“In adjusted analyses among patients reporting any alcohol use, those with chronic liver disease, COPD, hypertension, and diabetes were more likely than those without to report patterns of unhealthy alcohol use,” wrote Emily Williams, PhD, MPH, of the health services department at the University of Washington School of Public Health, in an accompanying editorial. “This is concerning because these conditions contribute substantially to the burden of morbidity and mortality in the U.S. and are exacerbated by alcohol use.”
When identifying study limitations, Sterling and colleagues noted their inability to establish temporality of associations between medical conditions and alcohol consumption. Future studies, they said, should work to establish that temporality.
Williams urged an increase in alcohol-use screenings in primary care, particularly among those who may be vulnerable to abuse.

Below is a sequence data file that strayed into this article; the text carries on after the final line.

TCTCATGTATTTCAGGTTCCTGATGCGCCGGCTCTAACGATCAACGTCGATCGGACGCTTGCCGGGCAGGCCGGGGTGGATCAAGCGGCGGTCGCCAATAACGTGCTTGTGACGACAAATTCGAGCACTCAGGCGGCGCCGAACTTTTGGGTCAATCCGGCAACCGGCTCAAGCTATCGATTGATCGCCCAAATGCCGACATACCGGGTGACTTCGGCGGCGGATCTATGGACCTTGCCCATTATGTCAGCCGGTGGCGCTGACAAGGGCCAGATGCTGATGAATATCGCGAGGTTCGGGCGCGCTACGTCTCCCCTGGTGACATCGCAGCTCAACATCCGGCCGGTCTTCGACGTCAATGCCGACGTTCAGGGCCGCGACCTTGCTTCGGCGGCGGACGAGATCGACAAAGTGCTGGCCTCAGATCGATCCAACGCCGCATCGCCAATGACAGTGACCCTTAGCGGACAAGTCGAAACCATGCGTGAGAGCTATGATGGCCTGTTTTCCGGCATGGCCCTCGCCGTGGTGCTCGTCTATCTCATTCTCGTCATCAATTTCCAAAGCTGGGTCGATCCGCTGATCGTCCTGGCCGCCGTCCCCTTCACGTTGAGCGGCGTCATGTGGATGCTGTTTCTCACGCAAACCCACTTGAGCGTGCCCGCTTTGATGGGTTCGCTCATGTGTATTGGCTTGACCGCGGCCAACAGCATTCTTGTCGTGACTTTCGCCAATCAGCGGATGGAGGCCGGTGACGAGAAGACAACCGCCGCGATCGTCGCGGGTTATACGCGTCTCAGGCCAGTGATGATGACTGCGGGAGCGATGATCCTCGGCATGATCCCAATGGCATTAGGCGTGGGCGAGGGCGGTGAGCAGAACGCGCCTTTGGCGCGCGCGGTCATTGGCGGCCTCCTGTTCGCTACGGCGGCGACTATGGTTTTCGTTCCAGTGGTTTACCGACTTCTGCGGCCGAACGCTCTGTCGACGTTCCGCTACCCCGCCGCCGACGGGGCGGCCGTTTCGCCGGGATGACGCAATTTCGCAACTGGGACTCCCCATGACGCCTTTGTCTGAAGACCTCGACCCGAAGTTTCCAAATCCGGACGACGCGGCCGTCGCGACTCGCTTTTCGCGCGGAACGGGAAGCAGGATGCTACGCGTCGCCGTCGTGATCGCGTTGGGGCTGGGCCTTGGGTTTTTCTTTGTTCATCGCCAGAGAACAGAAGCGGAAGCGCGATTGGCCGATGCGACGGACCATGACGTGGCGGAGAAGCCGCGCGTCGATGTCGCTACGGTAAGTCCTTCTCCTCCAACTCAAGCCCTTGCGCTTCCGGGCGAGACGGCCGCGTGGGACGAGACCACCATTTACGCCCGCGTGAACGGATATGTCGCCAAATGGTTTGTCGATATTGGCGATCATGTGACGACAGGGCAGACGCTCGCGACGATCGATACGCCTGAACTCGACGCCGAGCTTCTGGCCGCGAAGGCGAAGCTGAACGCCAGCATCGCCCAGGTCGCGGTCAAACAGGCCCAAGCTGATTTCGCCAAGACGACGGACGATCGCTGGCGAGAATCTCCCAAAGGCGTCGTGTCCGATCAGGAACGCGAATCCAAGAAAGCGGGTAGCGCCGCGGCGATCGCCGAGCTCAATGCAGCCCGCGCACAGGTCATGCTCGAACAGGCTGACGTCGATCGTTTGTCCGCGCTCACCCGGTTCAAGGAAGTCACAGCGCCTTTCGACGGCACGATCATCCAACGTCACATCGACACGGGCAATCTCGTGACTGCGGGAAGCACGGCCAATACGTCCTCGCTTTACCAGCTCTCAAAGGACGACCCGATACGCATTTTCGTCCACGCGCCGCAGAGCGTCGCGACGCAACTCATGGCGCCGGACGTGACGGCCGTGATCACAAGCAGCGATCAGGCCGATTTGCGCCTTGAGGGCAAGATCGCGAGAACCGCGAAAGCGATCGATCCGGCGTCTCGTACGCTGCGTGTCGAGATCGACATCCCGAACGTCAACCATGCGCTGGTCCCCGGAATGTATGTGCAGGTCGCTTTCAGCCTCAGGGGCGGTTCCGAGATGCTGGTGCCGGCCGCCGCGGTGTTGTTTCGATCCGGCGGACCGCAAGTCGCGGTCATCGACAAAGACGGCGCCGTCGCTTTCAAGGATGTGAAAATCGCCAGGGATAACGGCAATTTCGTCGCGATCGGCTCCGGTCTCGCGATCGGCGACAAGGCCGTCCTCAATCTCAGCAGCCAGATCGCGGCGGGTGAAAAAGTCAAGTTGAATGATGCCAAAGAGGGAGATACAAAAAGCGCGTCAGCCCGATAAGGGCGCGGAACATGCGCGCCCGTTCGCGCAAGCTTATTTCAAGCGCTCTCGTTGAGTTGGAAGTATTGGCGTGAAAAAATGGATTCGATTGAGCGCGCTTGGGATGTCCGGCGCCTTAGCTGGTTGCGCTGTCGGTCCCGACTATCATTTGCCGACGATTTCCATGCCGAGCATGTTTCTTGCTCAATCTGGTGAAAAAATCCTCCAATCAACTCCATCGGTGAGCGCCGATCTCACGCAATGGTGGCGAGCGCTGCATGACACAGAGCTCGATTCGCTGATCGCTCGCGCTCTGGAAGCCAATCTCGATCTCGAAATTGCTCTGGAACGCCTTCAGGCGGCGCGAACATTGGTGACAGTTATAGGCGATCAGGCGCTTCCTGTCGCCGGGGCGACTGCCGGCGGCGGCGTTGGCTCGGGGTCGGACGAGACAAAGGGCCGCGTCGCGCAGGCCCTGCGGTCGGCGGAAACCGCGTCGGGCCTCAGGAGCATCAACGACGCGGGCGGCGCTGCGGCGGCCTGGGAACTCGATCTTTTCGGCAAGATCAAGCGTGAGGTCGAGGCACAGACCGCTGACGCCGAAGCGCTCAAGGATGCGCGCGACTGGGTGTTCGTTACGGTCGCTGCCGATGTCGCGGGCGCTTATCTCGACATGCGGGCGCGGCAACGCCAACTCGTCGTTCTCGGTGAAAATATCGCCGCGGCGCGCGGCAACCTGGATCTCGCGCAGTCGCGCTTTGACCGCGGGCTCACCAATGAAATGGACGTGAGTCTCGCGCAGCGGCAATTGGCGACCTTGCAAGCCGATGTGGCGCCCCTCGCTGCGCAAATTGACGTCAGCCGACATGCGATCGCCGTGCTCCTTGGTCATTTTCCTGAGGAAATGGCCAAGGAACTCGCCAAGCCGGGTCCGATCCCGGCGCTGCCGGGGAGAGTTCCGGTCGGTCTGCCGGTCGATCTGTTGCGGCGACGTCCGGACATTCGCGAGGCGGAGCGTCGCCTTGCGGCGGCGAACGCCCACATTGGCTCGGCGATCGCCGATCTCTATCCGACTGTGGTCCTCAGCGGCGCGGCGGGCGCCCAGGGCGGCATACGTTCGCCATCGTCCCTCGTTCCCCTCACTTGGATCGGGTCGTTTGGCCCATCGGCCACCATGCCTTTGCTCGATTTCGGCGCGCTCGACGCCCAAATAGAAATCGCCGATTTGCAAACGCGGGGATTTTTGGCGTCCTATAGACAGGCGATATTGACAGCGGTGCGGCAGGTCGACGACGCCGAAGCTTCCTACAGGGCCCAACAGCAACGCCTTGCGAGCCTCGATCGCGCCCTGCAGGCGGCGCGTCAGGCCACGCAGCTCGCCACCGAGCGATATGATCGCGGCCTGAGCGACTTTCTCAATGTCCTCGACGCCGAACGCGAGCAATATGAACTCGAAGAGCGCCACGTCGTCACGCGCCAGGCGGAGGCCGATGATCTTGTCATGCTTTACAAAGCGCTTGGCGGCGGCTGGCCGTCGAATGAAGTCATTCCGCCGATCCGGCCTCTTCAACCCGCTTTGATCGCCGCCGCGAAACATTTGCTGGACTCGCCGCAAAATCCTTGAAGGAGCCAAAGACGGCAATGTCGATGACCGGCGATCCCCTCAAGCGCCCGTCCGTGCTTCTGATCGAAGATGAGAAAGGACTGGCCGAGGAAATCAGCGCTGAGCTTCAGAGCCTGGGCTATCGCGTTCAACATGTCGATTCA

“Although policy and other macro-level solutions will likely be necessary to combat the increasing burden of alcohol use in the U.S., capitalizing on information obtained from routine alcohol screening to improve clinical care could represent a stronghold in addressing this growing public health crisis,” Williams wrote. “Specifically… this information may help clinicians understand the prevalence of any alcohol use and unhealthy alcohol use in key clinical subpopulations at increased risk of alcohol-related harm.”
While people with most medical conditions are likely to abstain from alcohol, those with chronic conditions such as diabetes, hypertension, COPD, or chronic liver disease appear more likely to drink alcohol to excess.
These chronic conditions contribute substantially to the burden of morbidity and mortality in the U.S. and are exacerbated by alcohol use, experts note.
Scott Harris, Contributing Writer, BreakingMED™
No source appearing in this article disclosed any relevant financial relationship with industry.
Cat ID: 142
Topic ID: 86,142,102,6,12,111,935,142,192,669,144,154,195,916,918,925